Thursday, February 23, 2012

What Format Do You Prefer for Genealogy Information?

Last week I gave a webinar called "10 Brick Wall Tips for Beginners."  The first point in my webinar was reviewing your data and looking at it with fresh eyes. That got me thinking. What format *is* your genealogy information in? I am really curious to know.

Is your family history handwritten on paper? Is it written out as text in a word processing document? Is it on random papers and stuffed in manila folders? Is it all kept in a software program (that is hopefully backed up!)? Maybe index cards?  Or something else?

My genealogy information is in four basic formats:
  • My genealogy software program
  • 3-ring binders with sheet protectors for documents
  • Personal genealogy reports in Microsoft Word documents
  • Typed up notes and/or transcriptions from research trips in Microsoft Word
When I started out in genealogy I put everything in my genealogy software program and stuffed random papers in manila folders.

As I became more experienced, I still used the software program but now do more in a word processor. My personal genealogy reports include my objective/task, what I searched, what I found from those searches and my conclusions up to that point.  I find those are really helpful with brick walls that are researched over a long period of time. It's hard to keep all the information in my head and the research report helps remind me quickly where I left off.

I used to fight the urge to use 3-ring binders and sheet protectors. Now I have caved into it. When I am hot on the genealogy trail I need to be able to access and review my documents quickly. Stuffing them in a manila folder doesn't let me flip between the documents easily. As I am processing and analyzing I sometimes flip through the information hundreds of times. I also print out pedigree charts and family groups sheets and put them in my binder so that I am not dependent on a computer for a quick look-up.

If you were to review your information as I suggested in the webinar, what format would you find your information in? How would you gather and sort through it?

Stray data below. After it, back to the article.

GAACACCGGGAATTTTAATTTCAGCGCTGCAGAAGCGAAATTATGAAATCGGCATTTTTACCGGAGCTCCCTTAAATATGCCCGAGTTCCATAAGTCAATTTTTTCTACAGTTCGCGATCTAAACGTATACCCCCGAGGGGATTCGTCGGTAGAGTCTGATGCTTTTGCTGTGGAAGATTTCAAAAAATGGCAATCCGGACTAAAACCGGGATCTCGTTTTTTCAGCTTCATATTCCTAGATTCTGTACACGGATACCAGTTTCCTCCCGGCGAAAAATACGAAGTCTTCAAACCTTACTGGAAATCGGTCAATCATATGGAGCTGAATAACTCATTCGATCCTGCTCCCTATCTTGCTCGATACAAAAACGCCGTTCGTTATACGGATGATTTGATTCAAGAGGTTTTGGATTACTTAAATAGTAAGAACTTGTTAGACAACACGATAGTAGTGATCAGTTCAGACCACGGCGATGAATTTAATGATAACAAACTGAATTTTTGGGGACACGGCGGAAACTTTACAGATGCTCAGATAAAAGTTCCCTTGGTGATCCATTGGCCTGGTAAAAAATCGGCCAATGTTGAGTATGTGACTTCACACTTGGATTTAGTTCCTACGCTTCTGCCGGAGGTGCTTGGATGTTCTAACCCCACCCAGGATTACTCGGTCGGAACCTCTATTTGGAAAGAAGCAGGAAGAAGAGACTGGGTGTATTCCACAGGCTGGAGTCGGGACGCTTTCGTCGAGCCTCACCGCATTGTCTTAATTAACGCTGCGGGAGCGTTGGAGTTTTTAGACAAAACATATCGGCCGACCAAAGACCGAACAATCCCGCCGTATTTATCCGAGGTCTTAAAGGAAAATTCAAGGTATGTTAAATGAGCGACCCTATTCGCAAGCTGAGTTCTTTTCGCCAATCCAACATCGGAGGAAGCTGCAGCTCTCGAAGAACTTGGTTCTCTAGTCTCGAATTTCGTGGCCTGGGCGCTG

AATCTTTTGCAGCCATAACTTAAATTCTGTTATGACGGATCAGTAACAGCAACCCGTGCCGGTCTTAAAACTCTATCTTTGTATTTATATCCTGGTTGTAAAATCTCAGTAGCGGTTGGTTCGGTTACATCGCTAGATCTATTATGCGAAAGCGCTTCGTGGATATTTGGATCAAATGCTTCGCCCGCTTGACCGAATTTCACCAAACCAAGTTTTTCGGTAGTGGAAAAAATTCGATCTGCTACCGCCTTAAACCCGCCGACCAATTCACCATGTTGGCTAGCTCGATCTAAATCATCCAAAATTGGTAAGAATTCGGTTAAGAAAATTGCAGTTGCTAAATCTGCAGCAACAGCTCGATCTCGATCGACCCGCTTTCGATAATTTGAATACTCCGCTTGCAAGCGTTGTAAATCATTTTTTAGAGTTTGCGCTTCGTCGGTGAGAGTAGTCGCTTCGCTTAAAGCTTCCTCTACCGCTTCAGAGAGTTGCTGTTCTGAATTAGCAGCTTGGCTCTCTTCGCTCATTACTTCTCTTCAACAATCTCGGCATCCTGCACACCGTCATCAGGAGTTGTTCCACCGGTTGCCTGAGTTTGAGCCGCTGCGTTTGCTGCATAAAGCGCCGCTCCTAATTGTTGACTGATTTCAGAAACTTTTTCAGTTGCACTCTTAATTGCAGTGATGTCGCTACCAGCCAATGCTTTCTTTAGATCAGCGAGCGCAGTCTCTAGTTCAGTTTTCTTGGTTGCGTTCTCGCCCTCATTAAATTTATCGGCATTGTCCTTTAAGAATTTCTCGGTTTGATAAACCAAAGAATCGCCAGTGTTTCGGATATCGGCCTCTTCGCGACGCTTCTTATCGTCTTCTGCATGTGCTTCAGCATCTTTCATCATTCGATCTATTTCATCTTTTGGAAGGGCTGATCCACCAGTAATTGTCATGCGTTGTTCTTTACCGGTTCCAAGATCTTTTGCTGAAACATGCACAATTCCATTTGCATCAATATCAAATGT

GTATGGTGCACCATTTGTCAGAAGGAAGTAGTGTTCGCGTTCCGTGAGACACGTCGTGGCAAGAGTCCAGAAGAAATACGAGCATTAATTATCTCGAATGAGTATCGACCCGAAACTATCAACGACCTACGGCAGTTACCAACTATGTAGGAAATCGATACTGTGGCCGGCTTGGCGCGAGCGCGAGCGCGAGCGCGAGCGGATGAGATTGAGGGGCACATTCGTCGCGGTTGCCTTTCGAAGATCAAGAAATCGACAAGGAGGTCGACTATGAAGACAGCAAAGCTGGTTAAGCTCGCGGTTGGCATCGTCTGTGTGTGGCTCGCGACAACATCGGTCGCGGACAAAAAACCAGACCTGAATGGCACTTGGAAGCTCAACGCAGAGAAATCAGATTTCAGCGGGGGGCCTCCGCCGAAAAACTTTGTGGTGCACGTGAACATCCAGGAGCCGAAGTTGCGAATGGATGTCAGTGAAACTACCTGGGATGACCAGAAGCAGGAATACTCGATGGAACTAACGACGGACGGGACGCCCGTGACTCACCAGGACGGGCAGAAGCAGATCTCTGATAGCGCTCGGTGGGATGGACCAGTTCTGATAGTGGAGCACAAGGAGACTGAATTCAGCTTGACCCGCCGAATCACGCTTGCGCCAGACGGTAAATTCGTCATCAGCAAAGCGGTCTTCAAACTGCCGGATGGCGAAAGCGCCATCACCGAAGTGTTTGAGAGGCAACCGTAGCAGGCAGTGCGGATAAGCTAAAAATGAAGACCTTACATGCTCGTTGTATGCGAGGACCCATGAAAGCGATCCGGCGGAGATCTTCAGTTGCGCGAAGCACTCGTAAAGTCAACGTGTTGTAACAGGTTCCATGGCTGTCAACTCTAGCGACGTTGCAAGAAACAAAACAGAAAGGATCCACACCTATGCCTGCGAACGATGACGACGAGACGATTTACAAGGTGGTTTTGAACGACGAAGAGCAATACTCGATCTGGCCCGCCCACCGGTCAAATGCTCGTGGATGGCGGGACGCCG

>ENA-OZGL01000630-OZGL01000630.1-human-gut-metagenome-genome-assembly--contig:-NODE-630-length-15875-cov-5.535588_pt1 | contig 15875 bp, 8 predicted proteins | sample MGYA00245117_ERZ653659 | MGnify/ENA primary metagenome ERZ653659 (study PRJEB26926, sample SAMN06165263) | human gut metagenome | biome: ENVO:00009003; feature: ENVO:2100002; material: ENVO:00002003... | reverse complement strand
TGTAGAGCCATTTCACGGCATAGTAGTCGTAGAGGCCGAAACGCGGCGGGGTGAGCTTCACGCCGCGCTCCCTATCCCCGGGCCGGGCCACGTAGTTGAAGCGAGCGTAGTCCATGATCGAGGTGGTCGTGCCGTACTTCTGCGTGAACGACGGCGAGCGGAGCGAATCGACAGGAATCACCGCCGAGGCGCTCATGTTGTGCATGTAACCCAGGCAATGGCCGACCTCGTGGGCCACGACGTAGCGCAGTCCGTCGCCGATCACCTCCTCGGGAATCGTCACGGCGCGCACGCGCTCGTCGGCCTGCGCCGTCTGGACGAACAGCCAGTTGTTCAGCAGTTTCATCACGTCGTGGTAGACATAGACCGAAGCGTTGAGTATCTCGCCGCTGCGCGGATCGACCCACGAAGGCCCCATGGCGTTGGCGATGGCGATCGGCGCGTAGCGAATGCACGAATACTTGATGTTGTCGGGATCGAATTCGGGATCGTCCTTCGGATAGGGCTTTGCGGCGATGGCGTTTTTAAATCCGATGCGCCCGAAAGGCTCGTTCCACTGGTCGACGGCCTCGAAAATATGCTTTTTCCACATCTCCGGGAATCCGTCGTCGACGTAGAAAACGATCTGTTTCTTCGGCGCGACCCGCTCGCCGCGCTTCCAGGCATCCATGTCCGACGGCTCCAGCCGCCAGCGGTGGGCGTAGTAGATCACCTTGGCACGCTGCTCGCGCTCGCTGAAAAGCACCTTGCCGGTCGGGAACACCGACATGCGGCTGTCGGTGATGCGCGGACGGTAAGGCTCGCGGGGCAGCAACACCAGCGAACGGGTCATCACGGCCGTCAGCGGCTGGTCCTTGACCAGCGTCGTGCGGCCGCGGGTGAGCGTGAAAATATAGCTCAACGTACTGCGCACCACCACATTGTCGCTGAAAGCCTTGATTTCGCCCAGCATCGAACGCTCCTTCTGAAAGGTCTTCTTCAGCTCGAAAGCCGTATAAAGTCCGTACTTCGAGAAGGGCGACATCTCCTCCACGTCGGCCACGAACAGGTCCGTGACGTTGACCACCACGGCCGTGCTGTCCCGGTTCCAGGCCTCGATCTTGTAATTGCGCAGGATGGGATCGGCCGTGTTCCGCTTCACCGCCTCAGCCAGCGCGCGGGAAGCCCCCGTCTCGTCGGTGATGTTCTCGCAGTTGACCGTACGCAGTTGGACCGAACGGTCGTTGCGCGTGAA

Let me know!

Photo Credit: photo by Muffet and used under the creative commons license.


  1. Like you, I now prefer the gen. data on my computer.

    Happy Dae

  2. Marian,

    Great question. I think that my "home work" assignment from your webinar show's how I review what I have, and/or what I am missing.

    I am lazy, I guess, but I put everything into my genealogy management software. Digitize what I need and include it in the software. I depend on the reporting capability of that software. The Mapping feature, the Timeline feature and reports that I create and generate.

    I'm lazy, because the "filing" doesn't happen as it should.

    But, that's just me.

    Thank you for the question.


  3. I use all three, the three ring binders for travel and quick look, the computer for ease of access and additional info, and (stuffed) four-drawer cabinets for backup. Trying now to get all my boxes of old photos scanned in to be stored on external drive. Think I will need at least a two terra bite external! HELP! I am being suffocated under all this paper!

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  5. I use all three, the three ring binders for travel and quick look, the computer for ease of access and additional info, and (stuffed) four-drawer cabinets for backup. Trying now to get all my boxes of old photos scanned in to be stored on external drive. Think I will need at least a two terra bite external! HELP! I am being suffocated under all this paper!

    Hope you Like my page:

    To learn more about writers and writing tips, sign up for my monthly WRITERS REMINDER. CLICK HERE -

  6. I use archival boxes to store my documents and any special records (emails from relatives, etc) but most of my information is on my computer.

    I started on paper, though, and still use it when I travel.

  7. I use Excel sheets to tackle brick walls. I use it to sort and group information according to my needs and the information entered, like dates, names and places. You might get new insights just from reordering your data. It particularly helps when there's a lot of data available, like parish records or census records per district.